When Worlds Collide

On an Overgrown Path has put up a flattering piece pairing me with Gustav Holst on account of our shared astrological concerns. Even nicer, this Sunday (our Independence Day on this side of the Pond) host Bob Shingleton is going to present a radio show comparing four of Holst’s Planets with the same four of mine – and, in a gentlemanly touch, he is leveling the playing field by playing Holst’s not in the usual technicolor large orchestra version, but in a rare two-piano version (that I’d love to hear). Holst strikes me as having been a nice man, and I think he would have welcomed the friendly competition from a little-known newcomer.


  1. Robert E. Harris says

    Congratulations. I just read of this on On An Overgrown Path. I’d love to hear this, but I cannot. I suppose I’ll have to buy the cds.
    KG replies: Well, let’s not do anything rash.

  2. says

    Kyle, many thanks for the heads up.
    To confirm, the webcast can be heard at http://www.futureradio.co.uk/Future.m3u
    There should be a podcast post-broadcast here -http://futureradio.co.uk/people/bobshingleton0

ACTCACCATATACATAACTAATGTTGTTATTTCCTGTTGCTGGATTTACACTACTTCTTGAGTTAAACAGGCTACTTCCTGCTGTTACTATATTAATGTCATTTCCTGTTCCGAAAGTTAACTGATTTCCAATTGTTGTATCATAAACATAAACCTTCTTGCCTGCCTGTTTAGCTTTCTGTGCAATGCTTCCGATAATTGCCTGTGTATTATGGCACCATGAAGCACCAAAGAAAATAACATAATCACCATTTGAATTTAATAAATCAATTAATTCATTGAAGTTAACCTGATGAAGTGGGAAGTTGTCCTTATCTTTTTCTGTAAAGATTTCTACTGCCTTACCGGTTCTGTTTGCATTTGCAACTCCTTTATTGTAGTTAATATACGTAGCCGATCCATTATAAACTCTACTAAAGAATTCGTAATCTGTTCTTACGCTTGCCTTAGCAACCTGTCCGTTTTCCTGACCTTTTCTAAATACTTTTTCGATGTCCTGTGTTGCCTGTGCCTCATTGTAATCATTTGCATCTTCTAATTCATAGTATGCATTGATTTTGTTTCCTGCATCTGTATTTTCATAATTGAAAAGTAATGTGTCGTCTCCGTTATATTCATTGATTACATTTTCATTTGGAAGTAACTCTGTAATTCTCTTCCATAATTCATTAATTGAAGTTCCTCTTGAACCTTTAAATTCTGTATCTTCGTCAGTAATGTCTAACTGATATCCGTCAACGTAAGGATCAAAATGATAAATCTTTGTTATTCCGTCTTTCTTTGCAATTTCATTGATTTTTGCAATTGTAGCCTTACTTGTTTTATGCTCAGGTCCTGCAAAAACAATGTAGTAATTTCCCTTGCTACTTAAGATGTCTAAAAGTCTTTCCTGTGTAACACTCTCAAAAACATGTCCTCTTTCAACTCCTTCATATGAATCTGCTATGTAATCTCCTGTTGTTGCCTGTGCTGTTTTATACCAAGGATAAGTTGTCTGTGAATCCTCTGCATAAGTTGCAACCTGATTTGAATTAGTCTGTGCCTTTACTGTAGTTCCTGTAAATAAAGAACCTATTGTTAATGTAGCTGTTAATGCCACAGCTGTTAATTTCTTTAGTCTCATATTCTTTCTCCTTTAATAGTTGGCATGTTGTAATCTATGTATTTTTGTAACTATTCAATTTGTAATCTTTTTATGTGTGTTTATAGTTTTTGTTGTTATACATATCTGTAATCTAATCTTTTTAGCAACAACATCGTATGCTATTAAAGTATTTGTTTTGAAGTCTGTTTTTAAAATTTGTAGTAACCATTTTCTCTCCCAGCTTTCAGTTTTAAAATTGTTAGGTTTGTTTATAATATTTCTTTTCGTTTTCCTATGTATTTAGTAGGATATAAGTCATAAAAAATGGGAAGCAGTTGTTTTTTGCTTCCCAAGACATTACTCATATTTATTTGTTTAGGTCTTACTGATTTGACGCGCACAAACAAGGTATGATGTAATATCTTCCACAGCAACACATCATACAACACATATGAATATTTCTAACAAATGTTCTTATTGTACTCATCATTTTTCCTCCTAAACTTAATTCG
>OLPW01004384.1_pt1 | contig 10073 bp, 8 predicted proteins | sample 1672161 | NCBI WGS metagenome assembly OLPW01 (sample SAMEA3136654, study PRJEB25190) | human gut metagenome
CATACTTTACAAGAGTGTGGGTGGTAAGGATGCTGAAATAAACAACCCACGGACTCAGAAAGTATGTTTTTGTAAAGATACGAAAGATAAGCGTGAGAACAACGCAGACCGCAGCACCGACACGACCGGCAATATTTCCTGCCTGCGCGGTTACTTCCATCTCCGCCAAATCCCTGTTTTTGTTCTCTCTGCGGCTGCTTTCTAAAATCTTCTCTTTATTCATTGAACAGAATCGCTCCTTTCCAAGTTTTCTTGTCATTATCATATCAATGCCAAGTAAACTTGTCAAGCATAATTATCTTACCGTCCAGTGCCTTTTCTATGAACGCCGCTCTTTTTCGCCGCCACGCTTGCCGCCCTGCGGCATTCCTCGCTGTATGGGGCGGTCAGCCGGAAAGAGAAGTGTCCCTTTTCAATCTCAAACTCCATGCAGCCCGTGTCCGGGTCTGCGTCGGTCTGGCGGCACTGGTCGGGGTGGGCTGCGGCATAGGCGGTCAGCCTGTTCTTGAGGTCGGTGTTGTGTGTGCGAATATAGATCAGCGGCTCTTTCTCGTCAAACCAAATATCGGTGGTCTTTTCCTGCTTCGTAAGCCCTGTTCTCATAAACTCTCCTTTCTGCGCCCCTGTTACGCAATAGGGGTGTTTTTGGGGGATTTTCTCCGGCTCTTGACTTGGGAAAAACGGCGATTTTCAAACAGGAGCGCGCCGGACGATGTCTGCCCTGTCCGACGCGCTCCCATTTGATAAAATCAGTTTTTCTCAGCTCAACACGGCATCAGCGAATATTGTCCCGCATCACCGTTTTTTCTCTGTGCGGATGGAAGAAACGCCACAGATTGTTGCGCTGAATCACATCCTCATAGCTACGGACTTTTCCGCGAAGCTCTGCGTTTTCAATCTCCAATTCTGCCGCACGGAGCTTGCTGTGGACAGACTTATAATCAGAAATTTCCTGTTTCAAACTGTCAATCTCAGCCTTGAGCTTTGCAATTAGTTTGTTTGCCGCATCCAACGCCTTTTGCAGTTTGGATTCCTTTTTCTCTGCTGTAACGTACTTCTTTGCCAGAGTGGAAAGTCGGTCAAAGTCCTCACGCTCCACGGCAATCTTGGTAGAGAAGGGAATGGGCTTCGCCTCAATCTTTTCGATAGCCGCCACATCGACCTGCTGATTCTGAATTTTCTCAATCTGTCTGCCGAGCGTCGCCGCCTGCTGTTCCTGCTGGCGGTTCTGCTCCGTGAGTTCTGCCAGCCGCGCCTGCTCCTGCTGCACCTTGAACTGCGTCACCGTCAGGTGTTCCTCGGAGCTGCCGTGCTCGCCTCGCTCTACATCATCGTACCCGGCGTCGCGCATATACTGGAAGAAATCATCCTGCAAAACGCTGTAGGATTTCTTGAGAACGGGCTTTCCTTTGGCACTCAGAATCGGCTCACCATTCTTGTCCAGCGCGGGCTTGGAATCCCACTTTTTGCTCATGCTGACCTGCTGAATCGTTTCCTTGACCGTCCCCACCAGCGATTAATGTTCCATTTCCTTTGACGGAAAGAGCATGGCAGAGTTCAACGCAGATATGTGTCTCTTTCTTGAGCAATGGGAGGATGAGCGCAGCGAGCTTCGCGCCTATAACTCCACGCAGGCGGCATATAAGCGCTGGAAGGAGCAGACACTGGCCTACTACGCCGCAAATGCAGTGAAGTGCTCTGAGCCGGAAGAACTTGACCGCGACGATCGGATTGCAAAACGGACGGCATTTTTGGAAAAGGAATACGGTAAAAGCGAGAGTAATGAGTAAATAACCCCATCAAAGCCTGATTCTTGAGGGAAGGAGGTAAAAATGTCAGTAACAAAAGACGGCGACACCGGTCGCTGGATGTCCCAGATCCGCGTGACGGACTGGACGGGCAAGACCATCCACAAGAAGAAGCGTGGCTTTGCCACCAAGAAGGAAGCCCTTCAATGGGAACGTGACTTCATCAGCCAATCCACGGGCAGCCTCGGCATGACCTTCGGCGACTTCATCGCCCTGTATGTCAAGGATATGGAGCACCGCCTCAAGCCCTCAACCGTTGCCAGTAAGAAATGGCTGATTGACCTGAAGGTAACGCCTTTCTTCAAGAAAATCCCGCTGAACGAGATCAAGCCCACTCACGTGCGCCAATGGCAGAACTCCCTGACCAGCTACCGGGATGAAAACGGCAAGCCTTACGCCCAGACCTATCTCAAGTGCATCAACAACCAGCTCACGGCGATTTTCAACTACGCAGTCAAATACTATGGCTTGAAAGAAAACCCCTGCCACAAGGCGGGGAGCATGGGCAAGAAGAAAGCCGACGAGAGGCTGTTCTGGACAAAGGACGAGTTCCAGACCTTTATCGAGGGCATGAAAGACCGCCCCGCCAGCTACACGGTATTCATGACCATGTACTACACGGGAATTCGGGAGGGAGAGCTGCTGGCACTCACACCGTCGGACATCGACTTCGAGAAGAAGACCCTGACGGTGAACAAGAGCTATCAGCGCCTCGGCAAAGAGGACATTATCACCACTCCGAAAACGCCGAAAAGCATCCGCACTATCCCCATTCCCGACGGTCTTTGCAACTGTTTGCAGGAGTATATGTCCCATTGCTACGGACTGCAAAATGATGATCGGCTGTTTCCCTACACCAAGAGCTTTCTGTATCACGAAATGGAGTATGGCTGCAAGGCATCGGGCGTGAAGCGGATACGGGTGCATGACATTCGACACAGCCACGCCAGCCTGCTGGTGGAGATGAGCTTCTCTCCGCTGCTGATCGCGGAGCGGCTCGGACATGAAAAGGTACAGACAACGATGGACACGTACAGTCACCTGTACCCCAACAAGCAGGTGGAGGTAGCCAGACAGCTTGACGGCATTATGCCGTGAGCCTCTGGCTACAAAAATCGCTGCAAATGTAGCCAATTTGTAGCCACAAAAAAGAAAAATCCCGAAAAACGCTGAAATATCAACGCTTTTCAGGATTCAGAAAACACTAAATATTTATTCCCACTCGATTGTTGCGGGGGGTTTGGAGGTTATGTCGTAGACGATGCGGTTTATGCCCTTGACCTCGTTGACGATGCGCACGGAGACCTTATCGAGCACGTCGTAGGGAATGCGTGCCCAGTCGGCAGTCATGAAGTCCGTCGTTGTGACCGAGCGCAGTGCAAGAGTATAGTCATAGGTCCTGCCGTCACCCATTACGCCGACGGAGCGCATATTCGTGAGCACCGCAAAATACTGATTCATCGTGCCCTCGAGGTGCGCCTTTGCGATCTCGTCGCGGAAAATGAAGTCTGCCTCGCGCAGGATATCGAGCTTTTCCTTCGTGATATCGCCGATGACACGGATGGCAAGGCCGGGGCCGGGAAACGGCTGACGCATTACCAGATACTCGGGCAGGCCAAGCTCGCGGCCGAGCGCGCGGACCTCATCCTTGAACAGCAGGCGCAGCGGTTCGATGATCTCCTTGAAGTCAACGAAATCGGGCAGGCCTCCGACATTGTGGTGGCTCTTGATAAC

And one tiny point. The piano arrangement of Holst’s Planets being used in the programme is four hands, one piano, not two piano. This arrangement really throws a different light on the old orchestral warhorse.
    The CD of the four handed Planets is available as a download and should not be missed –

  3. says

    Congrats on the broadcast! Your sense of Holst the man squares with everything I’ve read. He was a much-loved teacher. St. Paul’s Girls’ School even built him a special sound proof room so he could maximize his all-too-limited composing time. And in the ‘Worlds Colliding Dept.’ there’s a Michigan connection too. In 1923 Holst came to the U.S. to lecture at the University of Michigan. Maybe he handed his postcards home to Ashley’s dad.